Lisa Tobias, who also provided our first open thread, expands further on the Messier Marathon that she mentioned there.
I know a lot of amateur astronomers and a few professional ones. When you ask, they almost always they’ll you how they have loved the stars since they were kids and how they were so excited when they opened their first telescope box (probably a Wal-Mart special with more power than Galileo ever hoped for). That wasn’t me.
I always enjoyed looking at the stars, but that’s all I did. Walking in and out to the car or sitting by the fire at camp; that was enough. I just looked up and imagined. Maybe it was Halley’s Comet that ruined it for me. I was only about 9 when the comet came through, but my school (which was located in the country surrounded by horse farms and corn fields) made a big event to go out and observe the comet. I thought this sounded like a great idea until I was awoken at an hour far too early to recall after so many years and sat in a freezing cold field for hours. Did I see the comet? Probably. It was not a great morning for observing and the individuals running things had difficulties, but I remember a fuzzy blob, so that was probably it. Was I impressed? Not really. Haile-Bop was much better.
So why am I doing this? Spending my nights and weekends sitting in (slightly warmer) fields and parking lots looking at fuzzy blobs? Because my students taught me to love astronomy. I was teaching in South Florida where we could see 5 stars directly overhead on a clear night, but we had an astronomy club because they wanted one. We tracked those five stars, told stories about new constellations we made up from them (just like I used to do when I was little), and tracked airplanes on the approach to the airport. It didn’t matter, we were together, learning, and having fun. That is what astronomy is all about.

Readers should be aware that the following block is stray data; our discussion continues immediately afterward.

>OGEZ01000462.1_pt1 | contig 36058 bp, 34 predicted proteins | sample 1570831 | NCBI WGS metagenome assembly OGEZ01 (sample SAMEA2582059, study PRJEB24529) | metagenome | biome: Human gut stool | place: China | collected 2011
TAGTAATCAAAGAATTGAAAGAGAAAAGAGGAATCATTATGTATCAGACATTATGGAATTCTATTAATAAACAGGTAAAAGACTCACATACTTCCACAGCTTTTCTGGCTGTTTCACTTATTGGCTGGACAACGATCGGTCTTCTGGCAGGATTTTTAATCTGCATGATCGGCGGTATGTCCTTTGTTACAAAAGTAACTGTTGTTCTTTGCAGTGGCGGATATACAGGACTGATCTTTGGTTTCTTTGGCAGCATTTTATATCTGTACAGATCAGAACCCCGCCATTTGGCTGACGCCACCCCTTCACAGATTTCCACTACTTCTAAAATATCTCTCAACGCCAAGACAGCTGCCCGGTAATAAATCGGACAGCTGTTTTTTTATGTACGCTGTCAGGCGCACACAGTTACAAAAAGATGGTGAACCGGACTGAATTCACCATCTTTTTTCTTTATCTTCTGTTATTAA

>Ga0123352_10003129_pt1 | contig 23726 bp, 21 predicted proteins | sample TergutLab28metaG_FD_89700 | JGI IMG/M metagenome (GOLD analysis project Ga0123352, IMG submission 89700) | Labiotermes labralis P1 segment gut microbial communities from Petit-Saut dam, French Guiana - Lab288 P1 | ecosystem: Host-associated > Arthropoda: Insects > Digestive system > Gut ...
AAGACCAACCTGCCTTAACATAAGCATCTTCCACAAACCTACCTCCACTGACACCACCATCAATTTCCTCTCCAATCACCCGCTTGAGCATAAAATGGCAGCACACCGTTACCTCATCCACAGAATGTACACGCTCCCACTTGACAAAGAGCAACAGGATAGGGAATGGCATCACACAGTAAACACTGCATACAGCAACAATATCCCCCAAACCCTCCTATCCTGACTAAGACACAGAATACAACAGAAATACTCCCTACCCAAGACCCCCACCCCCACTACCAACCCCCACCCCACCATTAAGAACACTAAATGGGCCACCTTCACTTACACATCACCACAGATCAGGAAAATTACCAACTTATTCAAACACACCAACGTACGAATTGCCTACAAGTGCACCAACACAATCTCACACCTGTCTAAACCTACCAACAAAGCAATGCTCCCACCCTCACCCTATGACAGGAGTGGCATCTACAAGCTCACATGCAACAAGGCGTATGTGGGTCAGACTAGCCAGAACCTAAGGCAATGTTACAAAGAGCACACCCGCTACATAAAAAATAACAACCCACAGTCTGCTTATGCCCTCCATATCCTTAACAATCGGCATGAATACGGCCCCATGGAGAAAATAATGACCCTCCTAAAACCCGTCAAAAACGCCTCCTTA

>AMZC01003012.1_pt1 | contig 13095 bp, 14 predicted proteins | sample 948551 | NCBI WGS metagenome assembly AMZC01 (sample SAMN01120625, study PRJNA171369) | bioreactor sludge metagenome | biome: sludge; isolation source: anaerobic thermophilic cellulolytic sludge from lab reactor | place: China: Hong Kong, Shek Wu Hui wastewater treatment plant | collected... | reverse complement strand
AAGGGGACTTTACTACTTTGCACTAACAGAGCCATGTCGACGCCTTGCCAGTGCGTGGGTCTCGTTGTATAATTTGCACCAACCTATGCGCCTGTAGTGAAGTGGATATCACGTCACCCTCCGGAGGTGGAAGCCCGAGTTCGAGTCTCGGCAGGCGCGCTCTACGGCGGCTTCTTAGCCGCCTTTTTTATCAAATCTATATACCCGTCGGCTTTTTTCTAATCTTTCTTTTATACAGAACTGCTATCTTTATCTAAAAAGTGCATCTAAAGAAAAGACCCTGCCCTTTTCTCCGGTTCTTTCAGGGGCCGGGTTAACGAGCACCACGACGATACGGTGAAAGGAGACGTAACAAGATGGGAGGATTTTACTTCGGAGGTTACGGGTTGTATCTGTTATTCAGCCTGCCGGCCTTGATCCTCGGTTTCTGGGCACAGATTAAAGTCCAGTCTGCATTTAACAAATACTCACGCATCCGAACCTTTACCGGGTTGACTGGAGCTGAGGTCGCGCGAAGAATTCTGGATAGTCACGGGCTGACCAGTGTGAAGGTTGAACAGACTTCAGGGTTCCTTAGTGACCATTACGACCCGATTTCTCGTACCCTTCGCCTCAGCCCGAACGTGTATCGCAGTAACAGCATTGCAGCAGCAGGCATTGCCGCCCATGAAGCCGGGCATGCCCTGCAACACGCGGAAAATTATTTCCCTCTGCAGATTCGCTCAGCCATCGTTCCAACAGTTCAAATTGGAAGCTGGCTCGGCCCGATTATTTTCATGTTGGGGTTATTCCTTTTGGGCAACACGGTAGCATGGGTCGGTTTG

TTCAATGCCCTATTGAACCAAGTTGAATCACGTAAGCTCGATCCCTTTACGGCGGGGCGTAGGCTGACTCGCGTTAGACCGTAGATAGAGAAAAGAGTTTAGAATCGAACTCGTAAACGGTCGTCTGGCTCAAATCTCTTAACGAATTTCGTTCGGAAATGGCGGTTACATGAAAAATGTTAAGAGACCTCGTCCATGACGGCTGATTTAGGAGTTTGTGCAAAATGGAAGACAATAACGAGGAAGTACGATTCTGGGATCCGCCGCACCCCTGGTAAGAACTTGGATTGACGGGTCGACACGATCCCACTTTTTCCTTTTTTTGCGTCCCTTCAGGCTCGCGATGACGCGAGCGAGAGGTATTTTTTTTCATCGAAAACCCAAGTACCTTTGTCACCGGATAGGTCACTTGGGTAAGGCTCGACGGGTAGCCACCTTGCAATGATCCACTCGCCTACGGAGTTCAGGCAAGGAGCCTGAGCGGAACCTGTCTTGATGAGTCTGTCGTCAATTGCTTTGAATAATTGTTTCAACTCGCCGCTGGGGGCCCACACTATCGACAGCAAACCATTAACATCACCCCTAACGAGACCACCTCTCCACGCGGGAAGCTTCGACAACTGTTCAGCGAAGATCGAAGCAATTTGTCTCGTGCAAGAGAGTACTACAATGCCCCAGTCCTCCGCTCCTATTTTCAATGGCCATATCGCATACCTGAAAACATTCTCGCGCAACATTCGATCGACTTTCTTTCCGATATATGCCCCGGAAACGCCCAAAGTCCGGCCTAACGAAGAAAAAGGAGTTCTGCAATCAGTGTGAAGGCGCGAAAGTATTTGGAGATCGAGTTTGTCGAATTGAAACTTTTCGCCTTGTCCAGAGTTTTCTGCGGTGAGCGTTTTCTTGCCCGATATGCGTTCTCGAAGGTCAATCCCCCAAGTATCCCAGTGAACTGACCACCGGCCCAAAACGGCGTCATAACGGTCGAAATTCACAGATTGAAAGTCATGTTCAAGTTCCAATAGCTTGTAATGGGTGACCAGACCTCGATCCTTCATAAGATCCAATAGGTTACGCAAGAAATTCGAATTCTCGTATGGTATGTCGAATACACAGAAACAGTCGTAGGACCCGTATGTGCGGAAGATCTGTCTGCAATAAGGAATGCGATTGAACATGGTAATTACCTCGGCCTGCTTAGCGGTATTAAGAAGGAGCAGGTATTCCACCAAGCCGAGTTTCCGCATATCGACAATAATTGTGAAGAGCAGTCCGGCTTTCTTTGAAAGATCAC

When we sat together (even on cloudy nights because they would want to come out) we would pull out the magazines and read about the things we could only image we could see if we had dark skies. That is when I started dreaming of completing the Messier Marathon list.
The Messier Marathon is a great place for someone who is looking to become a little more serious in his/her astronomy to get started. Most of the objects can be seen with binoculars in good skies and they are, for the most part, rather interesting. There is a window of about a week in mid-March where, if you are crazy enough, you can start at sundown and got to sunup, you can see all 110 objects that Charles Messier catalogued as he hunted for comets in the late 18th century. By about 2 am you will start feeling like you have seen, “just another fuzzy blob”, but resist the urge and force yourself to slow down a little and keep a log. With the technology of today, many of our club members like using the voice recorders on the phone to record time and description information. Making a quick sketch will help as well.
I have done the Marathon for years now. It is still one of my favorite events and look forward every year to visiting old friends, M81 & M82. If I don’t see all 110 objects now, that’s ok. I won an award for completing it my first year, so that desire has been fulfilled; now I go out to be with friends, both celestial and terrestrial. We tell stores, eat too much, and jokes fly all night long.
I always imagine Charles Messier sitting in a cold field all alone; that is not astronomy to me. Astronomy is a social event. I learn before I go, while I’m there, and from those I’m with. I still get cold and periodically think that it is crazy to be out doing this, but then someone finds a beautiful globular or a fireball streaks across the sky and it’s not cold anymore.
So March 21st I will be with good friends in a field, looking at fuzzy blobs. I hope that you are out somewhere doing the same.
Messier Marathon observing list: http://www.astunit.com/tonkinsastro/messier/messmara.pdf